and all those thousands dead
are shaking dried mud from their hair
and queuing up for home. Freshly alive,
a lad plays Tipperary to the crowd, released
from History; the glistening, healthy horses fit for heroes, kings.

You lean against a wall,
your several million lives still possible
and crammed with love, work, children, talent, English beer, good food.
You see the poet tuck away his pocket-book and smile.
If poetry could truly tell it backwards,
then it would.

- Carol Ann Duffy

Thursday, 7 November 2013

'Here Before'

Rookie Magazine is one of my go-to sites for essay procrastination. If you haven't heard of it already - I apologise for introducing you to it now, as many hours that could have been spent on work have been spent there.

Rookie is the kind of magazine you wish you'd known about when you were fourteen. Founded by Tavi Gevinson (fashion-blogger extraordinaire from the age of 13), the online magazine has also produced two printed  'Yearbooks' that are high up on my christmas list.Not only does is Rookie one of the few online magazines to have a hand-stitched zine feel to it, but it features really well-written articles on a whole host of topics that are unseen elsewhere. Handwritten playlists under titles such as 'Hanging Out With Juliet Capulet' and 'High School Hallway Powerwalk' are embellished with the kinds of stickers you would have found in your 1996 sticker album; unusual amateur fashion lookbooks are incorporated with hand drawn collage and illustration; it also features DIY tutorials.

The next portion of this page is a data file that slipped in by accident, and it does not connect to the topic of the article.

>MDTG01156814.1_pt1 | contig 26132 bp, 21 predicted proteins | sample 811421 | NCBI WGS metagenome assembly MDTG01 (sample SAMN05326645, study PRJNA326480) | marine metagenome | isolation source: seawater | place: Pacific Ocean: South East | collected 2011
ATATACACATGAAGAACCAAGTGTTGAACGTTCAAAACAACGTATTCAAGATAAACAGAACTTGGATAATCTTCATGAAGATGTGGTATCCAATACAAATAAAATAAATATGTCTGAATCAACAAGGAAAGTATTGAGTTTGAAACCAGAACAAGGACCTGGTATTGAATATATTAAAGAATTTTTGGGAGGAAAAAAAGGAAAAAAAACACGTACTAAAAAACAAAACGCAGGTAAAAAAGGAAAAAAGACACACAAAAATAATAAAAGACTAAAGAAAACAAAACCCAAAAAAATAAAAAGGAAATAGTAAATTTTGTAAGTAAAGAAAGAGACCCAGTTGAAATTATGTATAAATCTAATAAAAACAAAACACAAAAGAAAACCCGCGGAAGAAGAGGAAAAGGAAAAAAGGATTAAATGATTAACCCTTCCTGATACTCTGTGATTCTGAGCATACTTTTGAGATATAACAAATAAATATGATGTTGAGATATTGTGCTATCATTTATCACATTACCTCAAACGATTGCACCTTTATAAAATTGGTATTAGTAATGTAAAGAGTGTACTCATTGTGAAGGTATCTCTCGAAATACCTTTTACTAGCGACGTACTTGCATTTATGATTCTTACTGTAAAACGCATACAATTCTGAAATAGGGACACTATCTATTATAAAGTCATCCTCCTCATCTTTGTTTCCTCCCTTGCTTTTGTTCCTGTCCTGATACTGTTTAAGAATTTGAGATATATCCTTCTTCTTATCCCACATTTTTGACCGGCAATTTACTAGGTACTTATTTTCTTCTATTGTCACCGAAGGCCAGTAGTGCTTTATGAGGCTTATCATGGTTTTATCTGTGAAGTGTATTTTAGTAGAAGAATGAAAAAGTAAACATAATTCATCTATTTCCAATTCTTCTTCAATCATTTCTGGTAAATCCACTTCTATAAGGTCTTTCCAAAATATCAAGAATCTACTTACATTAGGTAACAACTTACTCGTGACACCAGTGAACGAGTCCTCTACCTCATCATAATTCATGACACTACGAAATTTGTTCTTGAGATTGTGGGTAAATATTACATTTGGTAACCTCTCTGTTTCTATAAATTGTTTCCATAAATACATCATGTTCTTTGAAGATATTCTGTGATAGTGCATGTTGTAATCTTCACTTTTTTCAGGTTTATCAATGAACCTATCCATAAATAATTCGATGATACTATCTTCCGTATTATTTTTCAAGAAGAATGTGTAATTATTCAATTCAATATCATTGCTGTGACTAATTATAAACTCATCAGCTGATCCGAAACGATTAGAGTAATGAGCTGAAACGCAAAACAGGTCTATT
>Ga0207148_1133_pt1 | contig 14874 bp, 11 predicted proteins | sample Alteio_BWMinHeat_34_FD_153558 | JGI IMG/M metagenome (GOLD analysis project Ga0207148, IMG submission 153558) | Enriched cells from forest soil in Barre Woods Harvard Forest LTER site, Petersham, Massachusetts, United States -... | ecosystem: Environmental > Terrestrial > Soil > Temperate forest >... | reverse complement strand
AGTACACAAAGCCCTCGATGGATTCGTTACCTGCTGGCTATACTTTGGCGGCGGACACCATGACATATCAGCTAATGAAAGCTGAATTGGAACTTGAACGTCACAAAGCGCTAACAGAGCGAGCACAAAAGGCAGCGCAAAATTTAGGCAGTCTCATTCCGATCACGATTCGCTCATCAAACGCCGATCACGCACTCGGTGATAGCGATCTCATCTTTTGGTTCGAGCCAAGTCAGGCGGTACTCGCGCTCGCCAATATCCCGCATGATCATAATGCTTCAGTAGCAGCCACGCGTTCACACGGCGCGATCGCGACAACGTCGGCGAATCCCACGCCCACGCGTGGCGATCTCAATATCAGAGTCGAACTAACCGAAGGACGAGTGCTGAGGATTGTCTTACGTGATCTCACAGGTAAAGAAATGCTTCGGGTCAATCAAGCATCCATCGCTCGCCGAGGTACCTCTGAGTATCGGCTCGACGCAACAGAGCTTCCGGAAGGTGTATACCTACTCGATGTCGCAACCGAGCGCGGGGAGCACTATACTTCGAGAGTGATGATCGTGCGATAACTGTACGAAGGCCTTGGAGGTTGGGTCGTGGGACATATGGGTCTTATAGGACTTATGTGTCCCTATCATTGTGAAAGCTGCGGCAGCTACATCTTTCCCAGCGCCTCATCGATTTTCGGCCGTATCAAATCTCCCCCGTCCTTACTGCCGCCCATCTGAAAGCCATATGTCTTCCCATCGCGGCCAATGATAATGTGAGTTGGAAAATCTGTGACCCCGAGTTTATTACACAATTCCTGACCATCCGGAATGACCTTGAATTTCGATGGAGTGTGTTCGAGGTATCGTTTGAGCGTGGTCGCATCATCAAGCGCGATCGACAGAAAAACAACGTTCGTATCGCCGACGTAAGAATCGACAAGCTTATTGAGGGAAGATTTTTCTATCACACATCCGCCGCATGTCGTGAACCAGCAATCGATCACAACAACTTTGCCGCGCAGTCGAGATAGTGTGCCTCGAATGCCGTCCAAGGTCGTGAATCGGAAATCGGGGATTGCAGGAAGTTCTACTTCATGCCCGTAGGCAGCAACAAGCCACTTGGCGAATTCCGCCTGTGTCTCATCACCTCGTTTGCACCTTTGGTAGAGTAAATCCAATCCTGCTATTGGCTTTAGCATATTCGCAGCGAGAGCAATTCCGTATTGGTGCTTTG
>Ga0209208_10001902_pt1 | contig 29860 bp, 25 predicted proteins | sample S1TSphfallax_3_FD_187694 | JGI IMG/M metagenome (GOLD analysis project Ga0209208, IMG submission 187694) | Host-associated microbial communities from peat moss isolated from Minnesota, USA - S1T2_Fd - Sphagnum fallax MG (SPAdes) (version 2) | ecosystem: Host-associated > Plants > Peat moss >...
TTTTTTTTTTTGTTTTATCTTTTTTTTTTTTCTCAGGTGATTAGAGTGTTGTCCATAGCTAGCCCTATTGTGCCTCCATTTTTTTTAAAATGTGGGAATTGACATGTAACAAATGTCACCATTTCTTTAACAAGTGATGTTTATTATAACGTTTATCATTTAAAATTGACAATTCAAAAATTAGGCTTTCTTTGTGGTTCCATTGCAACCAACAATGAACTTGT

Recently I came across this photo set, entitled 'Here Before: A Visual Déjà Vu' - that I wanted to share with Helicon readers, as I think it fits perfectly with the issue we are currently putting together: Lost & Found. Eleanor, the photographer, has said this about this haunting but beautiful set of images:

"This photo series is an exploration of my past versus my present self. Many of these pictures were shot in places I had not visited since I was a child. The feelings I felt revisiting them…I could not determine if they were memories or dreams. The images are an attempt to visually represent the feeling of déjà vu; to examine the way new memories overwrite but cannot eradicate old ones (thanks to Anaheed for teaching me what a palimpsest is!); and to pay homage to the masters of surreal art."

Our official submission date for this term's issue has closed, but we are still accepting art, photography, poetry and creative writing whilst we put the magazine together. Please send it to, and see your work published in copies of Helicon all across Bristol!


All images courtesy of Rookie